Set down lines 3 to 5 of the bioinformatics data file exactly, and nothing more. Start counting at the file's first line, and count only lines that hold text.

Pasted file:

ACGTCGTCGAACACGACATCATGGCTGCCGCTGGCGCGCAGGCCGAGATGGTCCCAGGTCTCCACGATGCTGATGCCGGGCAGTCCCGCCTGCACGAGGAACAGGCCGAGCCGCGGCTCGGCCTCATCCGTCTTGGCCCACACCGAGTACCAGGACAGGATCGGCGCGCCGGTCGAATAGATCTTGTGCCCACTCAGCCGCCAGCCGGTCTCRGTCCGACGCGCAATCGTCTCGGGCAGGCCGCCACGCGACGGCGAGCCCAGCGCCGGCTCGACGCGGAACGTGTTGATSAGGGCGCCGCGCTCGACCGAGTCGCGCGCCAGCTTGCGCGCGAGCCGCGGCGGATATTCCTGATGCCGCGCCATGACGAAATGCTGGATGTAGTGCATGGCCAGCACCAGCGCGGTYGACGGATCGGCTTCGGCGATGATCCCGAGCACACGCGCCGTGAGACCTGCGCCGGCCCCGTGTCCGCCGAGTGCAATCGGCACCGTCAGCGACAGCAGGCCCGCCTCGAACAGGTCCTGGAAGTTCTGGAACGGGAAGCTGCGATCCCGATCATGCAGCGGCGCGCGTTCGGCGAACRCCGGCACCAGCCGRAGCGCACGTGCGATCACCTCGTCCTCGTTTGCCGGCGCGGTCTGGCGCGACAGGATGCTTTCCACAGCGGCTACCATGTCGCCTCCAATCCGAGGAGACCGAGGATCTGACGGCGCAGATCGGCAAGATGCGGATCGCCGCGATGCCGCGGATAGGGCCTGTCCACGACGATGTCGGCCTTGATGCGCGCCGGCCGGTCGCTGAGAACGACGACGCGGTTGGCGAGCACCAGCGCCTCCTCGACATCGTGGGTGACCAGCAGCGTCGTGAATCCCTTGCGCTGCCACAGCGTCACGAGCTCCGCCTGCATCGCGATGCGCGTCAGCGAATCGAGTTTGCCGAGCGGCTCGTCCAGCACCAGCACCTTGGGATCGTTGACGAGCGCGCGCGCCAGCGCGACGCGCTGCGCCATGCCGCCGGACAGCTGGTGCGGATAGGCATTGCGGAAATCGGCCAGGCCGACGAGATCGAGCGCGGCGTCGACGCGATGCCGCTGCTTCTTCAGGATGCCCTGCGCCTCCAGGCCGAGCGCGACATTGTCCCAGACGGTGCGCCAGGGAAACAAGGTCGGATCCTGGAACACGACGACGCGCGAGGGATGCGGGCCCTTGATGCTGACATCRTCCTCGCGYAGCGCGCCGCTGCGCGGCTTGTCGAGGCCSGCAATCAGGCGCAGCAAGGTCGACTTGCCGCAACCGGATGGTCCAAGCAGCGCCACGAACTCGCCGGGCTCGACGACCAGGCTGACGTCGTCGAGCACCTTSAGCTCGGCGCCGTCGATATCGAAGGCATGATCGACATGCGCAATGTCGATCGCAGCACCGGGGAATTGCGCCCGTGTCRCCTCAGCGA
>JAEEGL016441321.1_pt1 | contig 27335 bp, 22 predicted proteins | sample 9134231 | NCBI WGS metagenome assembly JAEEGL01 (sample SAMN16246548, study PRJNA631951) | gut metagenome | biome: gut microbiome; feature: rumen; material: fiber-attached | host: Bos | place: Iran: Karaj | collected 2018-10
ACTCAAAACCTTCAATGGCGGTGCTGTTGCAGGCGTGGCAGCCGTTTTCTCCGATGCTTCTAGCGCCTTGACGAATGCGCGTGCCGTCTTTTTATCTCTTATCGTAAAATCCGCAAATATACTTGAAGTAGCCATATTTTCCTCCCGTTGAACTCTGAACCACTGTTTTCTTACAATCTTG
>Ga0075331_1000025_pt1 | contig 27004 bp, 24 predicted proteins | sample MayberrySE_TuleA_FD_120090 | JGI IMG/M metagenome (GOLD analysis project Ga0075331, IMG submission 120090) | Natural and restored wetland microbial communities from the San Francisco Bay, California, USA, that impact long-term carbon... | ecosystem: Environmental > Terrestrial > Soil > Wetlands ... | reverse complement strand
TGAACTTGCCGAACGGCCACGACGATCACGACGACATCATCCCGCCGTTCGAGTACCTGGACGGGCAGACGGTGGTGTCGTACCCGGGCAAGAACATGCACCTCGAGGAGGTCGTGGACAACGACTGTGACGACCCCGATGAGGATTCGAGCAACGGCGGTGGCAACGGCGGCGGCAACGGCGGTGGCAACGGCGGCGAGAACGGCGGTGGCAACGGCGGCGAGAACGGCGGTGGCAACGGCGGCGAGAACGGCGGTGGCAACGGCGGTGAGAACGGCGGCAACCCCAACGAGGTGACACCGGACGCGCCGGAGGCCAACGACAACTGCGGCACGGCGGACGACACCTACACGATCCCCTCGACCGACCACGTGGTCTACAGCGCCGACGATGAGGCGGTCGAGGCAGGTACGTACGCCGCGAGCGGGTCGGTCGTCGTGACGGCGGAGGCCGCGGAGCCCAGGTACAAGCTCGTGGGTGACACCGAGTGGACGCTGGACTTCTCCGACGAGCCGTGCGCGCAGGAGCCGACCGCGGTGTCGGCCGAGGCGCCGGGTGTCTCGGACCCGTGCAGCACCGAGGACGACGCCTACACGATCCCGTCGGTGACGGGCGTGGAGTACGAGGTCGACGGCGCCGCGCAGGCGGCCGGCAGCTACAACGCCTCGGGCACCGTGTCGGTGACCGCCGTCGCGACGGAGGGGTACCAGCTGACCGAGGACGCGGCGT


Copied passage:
ACTCAAAACCTTCAATGGCGGTGCTGTTGCAGGCGTGGCAGCCGTTTTCTCCGATGCTTCTAGCGCCTTGACGAATGCGCGTGCCGTCTTTTTATCTCTTATCGTAAAATCCGCAAATATACTTGAAGTAGCCATATTTTCCTCCCGTTGAACTCTGAACCACTGTTTTCTTACAATCTTG
>Ga0075331_1000025_pt1 | contig 27004 bp, 24 predicted proteins | sample MayberrySE_TuleA_FD_120090 | JGI IMG/M metagenome (GOLD analysis project Ga0075331, IMG submission 120090) | Natural and restored wetland microbial communities from the San Francisco Bay, California, USA, that impact long-term carbon... | ecosystem: Environmental > Terrestrial > Soil > Wetlands ... | reverse complement strand
TGAACTTGCCGAACGGCCACGACGATCACGACGACATCATCCCGCCGTTCGAGTACCTGGACGGGCAGACGGTGGTGTCGTACCCGGGCAAGAACATGCACCTCGAGGAGGTCGTGGACAACGACTGTGACGACCCCGATGAGGATTCGAGCAACGGCGGTGGCAACGGCGGCGGCAACGGCGGTGGCAACGGCGGCGAGAACGGCGGTGGCAACGGCGGCGAGAACGGCGGTGGCAACGGCGGCGAGAACGGCGGTGGCAACGGCGGTGAGAACGGCGGCAACCCCAACGAGGTGACACCGGACGCGCCGGAGGCCAACGACAACTGCGGCACGGCGGACGACACCTACACGATCCCCTCGACCGACCACGTGGTCTACAGCGCCGACGATGAGGCGGTCGAGGCAGGTACGTACGCCGCGAGCGGGTCGGTCGTCGTGACGGCGGAGGCCGCGGAGCCCAGGTACAAGCTCGTGGGTGACACCGAGTGGACGCTGGACTTCTCCGACGAGCCGTGCGCGCAGGAGCCGACCGCGGTGTCGGCCGAGGCGCCGGGTGTCTCGGACCCGTGCAGCACCGAGGACGACGCCTACACGATCCCGTCGGTGACGGGCGTGGAGTACGAGGTCGACGGCGCCGCGCAGGCGGCCGGCAGCTACAACGCCTCGGGCACCGTGTCGGTGACCGCCGTCGCGACGGAGGGGTACCAGCTGACCGAGGACGCGGCGT